Outcomes
1, 2                                                                                                                                                                                                                                                                                                                                                                                                                                                                                                                 
Using many  (more that 10) sources of academic (books, journals, etc) and practical evidence (interviews, observations), constructs at least five possible corrective solution(s) to the identified problem Using some (eight to ten) academic (books, journals, etc) and practical evidence (interviews, observations), constructs five possible corrective solutions to the identified problem Using six to eight academic (books, journals, etc) and practical evidence (interviews, observations), constructs less than five corrective solutions to the identified problem. Use of no or appropriate academic (books, journals, etc) and practical evidence (interviews, observations).  Constructs no solutions for the identified problem. 
Analysis                                                                                                                                                                                                                                                   
Outcomes
2, 3, 5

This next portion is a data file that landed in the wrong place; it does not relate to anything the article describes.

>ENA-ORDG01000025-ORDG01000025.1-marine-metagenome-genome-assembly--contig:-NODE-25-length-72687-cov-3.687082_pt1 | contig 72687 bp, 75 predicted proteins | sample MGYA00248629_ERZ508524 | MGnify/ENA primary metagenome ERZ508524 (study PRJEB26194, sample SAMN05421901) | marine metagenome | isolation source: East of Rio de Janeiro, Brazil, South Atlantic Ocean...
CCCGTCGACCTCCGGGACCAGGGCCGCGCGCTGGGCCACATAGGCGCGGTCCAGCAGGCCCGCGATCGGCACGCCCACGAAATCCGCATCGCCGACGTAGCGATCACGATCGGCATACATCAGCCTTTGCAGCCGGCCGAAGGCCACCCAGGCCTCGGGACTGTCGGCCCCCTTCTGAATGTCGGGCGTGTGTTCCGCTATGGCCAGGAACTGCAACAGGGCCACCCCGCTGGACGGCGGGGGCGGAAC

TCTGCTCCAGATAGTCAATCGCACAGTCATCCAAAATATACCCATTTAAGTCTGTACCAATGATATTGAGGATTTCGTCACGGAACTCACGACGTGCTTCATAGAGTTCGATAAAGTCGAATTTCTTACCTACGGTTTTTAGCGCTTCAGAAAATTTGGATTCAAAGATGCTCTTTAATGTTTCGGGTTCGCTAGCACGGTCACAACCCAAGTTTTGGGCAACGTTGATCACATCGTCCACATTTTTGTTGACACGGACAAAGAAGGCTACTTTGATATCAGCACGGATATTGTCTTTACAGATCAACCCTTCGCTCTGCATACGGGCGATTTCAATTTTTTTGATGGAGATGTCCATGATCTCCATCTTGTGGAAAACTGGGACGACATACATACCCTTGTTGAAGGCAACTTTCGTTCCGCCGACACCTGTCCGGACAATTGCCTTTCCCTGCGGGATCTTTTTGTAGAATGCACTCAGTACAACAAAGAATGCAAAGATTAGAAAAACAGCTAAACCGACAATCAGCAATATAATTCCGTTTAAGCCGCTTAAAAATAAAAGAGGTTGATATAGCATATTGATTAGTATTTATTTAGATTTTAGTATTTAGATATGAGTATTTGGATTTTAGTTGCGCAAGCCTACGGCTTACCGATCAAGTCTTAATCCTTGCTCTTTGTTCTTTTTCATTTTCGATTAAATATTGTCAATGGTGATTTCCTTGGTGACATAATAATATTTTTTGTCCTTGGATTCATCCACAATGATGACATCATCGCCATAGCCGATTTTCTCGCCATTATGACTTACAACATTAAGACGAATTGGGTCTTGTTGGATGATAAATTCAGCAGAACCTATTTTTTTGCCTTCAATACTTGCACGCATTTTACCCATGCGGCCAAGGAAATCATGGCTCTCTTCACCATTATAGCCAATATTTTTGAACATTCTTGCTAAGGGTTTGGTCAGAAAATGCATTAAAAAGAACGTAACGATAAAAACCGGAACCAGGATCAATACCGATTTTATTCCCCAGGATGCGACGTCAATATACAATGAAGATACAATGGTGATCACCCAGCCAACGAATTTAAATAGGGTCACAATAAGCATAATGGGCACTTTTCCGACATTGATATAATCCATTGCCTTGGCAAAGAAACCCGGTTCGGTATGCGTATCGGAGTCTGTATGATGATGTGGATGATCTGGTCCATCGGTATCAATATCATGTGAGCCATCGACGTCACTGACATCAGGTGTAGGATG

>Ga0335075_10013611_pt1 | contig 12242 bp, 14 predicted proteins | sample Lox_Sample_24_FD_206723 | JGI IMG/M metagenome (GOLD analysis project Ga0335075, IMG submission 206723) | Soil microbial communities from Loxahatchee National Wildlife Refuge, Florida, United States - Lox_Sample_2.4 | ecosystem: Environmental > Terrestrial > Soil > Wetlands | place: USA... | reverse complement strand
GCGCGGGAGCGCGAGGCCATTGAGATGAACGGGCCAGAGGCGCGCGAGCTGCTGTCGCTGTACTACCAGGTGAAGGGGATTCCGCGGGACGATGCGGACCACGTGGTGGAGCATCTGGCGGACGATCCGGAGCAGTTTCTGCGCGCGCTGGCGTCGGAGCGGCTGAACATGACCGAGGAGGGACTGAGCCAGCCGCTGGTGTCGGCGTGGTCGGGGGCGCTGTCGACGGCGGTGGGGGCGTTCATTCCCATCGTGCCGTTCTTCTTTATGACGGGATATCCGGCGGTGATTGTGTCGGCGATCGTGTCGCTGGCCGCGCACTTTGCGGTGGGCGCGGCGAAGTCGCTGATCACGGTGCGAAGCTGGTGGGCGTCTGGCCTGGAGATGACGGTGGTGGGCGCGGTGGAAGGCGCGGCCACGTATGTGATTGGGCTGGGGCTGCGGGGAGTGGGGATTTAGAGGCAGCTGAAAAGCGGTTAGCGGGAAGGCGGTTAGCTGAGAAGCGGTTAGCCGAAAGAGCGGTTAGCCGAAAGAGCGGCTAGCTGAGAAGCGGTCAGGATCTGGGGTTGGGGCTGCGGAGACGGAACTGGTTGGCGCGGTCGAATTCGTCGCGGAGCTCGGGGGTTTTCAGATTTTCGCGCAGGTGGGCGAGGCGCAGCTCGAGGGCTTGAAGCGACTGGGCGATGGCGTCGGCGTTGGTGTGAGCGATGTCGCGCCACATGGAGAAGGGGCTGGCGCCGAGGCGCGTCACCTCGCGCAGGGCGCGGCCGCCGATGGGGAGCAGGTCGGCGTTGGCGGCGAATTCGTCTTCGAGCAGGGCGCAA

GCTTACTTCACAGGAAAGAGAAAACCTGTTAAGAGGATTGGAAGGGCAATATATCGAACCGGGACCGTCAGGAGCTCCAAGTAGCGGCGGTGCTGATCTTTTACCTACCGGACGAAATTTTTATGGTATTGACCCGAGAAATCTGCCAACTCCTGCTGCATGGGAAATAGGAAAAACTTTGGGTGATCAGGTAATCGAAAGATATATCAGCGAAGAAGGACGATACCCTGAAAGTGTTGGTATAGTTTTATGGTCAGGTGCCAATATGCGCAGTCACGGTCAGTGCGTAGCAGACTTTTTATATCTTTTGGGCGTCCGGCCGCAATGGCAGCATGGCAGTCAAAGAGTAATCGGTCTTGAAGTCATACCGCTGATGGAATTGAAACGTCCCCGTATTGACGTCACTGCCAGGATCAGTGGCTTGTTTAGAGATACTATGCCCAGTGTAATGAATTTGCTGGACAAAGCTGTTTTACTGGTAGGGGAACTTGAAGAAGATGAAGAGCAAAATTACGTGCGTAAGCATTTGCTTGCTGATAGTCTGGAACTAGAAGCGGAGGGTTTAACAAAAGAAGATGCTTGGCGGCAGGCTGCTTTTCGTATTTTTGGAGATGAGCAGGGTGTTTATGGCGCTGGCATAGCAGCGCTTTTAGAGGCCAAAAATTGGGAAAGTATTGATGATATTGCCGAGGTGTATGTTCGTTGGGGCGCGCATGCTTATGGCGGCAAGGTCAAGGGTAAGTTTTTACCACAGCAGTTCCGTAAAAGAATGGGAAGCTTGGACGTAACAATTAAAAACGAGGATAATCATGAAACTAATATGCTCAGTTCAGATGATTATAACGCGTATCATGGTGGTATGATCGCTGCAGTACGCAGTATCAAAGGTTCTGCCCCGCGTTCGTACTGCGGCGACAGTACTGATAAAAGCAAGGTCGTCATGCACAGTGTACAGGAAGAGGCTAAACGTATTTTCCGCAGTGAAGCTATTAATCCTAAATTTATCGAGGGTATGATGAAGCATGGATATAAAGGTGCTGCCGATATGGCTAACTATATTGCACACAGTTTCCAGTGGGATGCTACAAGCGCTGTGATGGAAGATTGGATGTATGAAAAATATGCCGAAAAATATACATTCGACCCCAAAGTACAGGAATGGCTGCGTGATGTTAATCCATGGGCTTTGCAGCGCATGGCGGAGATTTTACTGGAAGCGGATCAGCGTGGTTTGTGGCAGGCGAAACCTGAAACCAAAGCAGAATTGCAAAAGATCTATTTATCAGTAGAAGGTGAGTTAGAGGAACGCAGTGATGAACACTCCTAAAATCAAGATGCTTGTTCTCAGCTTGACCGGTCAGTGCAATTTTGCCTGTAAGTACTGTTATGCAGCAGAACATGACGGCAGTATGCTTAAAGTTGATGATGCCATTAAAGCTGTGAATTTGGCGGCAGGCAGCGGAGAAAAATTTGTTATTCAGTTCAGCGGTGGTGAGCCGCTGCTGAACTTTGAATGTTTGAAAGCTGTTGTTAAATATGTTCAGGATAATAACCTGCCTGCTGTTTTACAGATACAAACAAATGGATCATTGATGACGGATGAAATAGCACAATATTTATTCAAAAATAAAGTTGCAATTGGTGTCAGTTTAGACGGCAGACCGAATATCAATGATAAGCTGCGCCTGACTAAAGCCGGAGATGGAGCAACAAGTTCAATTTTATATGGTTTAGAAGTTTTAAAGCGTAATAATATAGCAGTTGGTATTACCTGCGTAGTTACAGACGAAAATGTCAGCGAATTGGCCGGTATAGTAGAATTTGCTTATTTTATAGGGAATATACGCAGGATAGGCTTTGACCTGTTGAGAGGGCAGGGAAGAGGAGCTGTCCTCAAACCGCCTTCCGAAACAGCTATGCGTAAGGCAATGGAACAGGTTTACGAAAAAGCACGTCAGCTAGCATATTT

Compare and contrast more than 10 sources of corrective data and write a proposal to implement a solution Compare and contrast 10 sources of corrective data and write a proposal to implement a solution Compare and contrast less than 10  sources of corrective data and write a proposal to implement a solution No solution proposed 
Application                                                                                                                                                                                                                                                
Outcomes
3                                                                                                                                                                                                                                                                                                                                                                                                                                                                                                                    
Implement the solution and report the results for two weeks or provide clear evidence of submission of  the proposal to the appropriate persons in the work environment Implement the solution  or submit the proposal to the appropriate persons in the work environment Solution proposed but no evidence of implementation or submission of proposal No evidence of proposal 
Content of Communication                                                                                                                                                                                                                                   
Outcomes
4